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  17. Magonosaurus

    Magonosaurus Member

    I mean, if you're so sensitive that you take it as a personal attack, then we have nothing to discuss about, because any thing I say will just come off as bearing some sort of personal agenda against you instead of being, you know, a frivolous remark casually made for the sake of lightening the heavy discussion. If you think that's a personal attack, you're gonna have a rough time on the Internet.
  18. BrainBlow

    BrainBlow Well-Known Member

    You're gonna have a rough time in real life if you think you can arbitrate how others take the things you say to them, especially strangers. And in no way is "take a chill pill" not an insult, especially when paired with another statement that tells me that you think the entire topic is completely trivial and not even worth discussion(that's called dismissal). It's at best is the sort of passive-aggressive insult I expect from a moody teenager who has held off cleaning their room too long. As if being rude online is a virtue, and I should be thankful you're not even worse. Wait, weren't you literally the person complaining about other people being arrogant and self-righteous?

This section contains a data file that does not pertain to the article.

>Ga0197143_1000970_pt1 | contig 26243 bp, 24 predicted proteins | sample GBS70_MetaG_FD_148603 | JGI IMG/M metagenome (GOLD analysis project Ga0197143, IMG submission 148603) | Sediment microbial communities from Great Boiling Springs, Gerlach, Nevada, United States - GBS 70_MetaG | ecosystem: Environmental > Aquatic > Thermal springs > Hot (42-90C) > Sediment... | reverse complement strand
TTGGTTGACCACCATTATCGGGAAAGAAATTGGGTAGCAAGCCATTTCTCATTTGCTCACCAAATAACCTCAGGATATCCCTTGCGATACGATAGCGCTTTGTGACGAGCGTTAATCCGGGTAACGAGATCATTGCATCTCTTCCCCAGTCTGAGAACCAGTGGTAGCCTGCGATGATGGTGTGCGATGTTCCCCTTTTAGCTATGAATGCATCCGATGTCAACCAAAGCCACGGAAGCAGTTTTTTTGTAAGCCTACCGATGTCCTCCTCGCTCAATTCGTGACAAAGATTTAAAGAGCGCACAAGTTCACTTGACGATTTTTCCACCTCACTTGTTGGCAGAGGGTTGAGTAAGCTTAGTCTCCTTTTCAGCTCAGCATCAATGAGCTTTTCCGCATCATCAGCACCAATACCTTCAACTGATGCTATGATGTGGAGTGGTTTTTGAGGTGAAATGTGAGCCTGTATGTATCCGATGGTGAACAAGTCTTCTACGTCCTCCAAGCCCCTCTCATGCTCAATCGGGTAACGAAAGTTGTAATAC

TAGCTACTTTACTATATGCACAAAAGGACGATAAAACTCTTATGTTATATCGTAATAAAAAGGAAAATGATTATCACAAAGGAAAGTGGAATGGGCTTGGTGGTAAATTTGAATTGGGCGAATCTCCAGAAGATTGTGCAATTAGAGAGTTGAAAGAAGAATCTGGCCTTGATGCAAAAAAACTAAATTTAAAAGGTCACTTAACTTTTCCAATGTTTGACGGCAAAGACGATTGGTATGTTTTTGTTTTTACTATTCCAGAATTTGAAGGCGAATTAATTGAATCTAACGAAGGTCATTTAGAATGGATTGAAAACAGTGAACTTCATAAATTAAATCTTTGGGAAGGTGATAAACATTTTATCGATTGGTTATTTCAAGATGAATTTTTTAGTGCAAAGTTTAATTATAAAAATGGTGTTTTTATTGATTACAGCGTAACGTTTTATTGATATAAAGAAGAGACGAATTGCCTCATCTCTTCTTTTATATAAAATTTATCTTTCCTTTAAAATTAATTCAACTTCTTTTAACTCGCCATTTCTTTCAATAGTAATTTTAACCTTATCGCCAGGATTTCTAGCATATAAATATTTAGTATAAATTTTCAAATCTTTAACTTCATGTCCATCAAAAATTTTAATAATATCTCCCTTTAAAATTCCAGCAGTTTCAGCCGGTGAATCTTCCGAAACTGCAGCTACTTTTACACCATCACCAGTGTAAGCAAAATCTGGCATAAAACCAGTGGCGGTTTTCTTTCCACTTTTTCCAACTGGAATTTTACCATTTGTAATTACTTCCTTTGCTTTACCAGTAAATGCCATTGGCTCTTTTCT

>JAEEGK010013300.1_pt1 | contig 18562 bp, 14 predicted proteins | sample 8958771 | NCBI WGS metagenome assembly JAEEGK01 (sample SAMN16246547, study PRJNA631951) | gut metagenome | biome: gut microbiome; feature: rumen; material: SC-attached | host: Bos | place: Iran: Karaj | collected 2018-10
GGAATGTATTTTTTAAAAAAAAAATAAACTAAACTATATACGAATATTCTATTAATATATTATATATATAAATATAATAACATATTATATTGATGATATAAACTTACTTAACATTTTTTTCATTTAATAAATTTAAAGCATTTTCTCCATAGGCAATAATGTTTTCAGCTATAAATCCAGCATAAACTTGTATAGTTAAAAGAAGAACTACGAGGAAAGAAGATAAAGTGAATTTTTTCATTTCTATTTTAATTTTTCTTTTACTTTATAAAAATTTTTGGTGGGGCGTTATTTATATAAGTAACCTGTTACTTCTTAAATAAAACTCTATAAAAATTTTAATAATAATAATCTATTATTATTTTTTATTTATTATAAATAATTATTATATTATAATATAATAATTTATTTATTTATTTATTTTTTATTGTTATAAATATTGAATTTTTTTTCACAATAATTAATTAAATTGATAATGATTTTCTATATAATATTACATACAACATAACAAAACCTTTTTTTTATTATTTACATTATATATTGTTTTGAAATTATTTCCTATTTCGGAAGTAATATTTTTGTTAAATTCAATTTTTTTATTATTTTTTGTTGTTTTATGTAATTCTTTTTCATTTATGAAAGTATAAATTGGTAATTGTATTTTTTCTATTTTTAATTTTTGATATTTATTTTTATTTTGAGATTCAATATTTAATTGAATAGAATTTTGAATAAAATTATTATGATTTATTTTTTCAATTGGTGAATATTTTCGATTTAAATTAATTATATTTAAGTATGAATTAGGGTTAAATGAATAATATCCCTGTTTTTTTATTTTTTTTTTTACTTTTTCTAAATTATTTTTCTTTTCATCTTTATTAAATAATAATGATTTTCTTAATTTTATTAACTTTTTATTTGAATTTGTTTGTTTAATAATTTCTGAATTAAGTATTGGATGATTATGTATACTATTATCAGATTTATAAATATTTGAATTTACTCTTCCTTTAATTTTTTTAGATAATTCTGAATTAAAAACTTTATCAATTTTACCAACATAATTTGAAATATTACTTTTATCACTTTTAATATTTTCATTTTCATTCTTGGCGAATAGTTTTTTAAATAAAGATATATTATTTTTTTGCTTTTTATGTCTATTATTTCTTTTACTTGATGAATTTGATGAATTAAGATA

Don't open a conversation if you're going to get snippy when someone does something other than just reaffirm what you already believed. That's what actually being "sensitive" looks like, and it's and annoying waste of time when people are trying to have actual discussions only get passive-aggressive, childish quips in return.
  19. Gens

    Gens Database Moderator

    Funny games is a movie I'd never watch again to be honest, but I do appreciate media like that sometimes. Auteurs sometimes don't even make movies that the audience is necessarily going to enjoy as a piece of entertainment and solely do it for themselves and nothing but themselves. But hell, I can derive some enjoyment from that too.
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  20. Magonosaurus

    Magonosaurus Member

    Alright, stay triggered and git mad, boi. lol Whatever, blocked. I don't have the time or the inclination to talk to someone so hopping mad with steam over a dumb remark over the Internet. It's not worth it, and you're not worth it.

    I'd reiterate my initial advice: take a chill pill.
    Last edited: May 24, 2020